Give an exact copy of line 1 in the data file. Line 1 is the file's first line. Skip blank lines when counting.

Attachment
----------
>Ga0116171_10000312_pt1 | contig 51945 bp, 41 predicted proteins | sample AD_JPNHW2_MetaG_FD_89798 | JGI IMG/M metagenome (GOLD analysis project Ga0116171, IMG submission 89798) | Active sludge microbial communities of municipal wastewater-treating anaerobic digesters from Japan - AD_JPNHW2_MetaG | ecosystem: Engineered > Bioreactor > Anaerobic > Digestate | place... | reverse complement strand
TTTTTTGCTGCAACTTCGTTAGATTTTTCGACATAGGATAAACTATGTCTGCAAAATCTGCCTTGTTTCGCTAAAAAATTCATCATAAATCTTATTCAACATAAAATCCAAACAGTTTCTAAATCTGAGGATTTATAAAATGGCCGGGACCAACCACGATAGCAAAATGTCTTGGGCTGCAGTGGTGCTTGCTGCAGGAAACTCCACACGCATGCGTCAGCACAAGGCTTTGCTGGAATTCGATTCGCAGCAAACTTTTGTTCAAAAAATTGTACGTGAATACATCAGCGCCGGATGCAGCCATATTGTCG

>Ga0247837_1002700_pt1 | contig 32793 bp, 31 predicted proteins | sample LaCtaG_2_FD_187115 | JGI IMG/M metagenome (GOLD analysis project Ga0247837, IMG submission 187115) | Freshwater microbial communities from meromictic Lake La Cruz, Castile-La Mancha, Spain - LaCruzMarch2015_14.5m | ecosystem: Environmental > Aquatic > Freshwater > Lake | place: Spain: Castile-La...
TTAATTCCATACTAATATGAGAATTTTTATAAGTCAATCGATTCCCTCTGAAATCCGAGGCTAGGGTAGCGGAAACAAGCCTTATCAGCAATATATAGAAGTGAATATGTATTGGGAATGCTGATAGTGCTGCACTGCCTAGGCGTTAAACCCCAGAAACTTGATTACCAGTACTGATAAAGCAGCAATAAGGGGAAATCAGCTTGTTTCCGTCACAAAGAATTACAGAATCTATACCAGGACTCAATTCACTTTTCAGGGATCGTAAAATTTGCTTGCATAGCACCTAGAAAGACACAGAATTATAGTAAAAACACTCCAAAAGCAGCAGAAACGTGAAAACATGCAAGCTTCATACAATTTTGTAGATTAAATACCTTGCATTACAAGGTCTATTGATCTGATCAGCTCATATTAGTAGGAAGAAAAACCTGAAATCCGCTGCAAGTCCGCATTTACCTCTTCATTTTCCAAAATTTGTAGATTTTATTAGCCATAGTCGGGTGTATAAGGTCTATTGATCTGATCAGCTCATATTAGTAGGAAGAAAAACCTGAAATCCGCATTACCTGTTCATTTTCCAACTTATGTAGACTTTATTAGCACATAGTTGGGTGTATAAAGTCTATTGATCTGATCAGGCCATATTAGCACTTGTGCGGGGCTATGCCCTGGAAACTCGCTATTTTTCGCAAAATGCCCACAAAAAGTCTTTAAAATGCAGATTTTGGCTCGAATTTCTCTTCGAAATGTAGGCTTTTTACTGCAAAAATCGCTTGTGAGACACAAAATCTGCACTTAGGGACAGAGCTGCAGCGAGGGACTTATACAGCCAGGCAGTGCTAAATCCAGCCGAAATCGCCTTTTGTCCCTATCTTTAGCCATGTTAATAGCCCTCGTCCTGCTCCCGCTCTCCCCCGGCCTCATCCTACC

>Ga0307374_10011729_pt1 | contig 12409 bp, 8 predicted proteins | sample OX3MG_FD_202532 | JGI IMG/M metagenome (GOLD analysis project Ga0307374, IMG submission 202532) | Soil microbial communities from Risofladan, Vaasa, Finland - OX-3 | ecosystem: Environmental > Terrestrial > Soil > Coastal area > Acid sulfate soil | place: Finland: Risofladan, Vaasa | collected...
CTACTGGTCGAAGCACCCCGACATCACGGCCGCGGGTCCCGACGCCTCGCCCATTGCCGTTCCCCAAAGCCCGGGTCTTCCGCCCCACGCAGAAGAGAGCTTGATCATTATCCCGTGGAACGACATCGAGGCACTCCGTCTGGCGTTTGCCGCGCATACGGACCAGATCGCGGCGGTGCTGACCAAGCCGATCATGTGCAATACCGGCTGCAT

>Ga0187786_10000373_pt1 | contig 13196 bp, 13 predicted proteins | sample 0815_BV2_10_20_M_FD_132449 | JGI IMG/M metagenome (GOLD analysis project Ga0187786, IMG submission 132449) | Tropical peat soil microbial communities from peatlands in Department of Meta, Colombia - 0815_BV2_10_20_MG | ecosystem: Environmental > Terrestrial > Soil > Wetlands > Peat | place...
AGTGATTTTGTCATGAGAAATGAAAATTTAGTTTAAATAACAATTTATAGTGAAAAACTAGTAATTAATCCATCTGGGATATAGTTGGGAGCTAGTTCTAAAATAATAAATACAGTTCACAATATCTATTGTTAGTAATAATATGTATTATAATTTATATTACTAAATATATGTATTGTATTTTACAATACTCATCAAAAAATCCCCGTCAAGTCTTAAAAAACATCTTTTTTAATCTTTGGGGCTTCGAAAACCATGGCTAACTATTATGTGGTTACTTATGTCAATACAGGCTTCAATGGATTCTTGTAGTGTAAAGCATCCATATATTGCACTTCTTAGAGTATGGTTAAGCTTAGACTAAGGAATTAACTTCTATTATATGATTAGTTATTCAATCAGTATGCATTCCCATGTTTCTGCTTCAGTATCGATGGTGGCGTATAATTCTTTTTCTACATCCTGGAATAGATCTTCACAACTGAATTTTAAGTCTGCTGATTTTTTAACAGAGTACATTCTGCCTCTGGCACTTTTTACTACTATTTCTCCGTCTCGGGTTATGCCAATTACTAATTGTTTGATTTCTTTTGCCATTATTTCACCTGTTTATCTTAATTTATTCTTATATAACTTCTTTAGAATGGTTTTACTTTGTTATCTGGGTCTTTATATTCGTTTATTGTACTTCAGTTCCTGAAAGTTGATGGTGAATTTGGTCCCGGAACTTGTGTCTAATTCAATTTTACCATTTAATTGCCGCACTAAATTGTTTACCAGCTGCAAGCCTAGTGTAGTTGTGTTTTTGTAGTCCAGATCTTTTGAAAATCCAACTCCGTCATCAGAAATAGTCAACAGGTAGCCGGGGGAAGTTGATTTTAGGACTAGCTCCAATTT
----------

>Ga0116171_10000312_pt1 | contig 51945 bp, 41 predicted proteins | sample AD_JPNHW2_MetaG_FD_89798 | JGI IMG/M metagenome (GOLD analysis project Ga0116171, IMG submission 89798) | Active sludge microbial communities of municipal wastewater-treating anaerobic digesters from Japan - AD_JPNHW2_MetaG | ecosystem: Engineered > Bioreactor > Anaerobic > Digestate | place... | reverse complement strand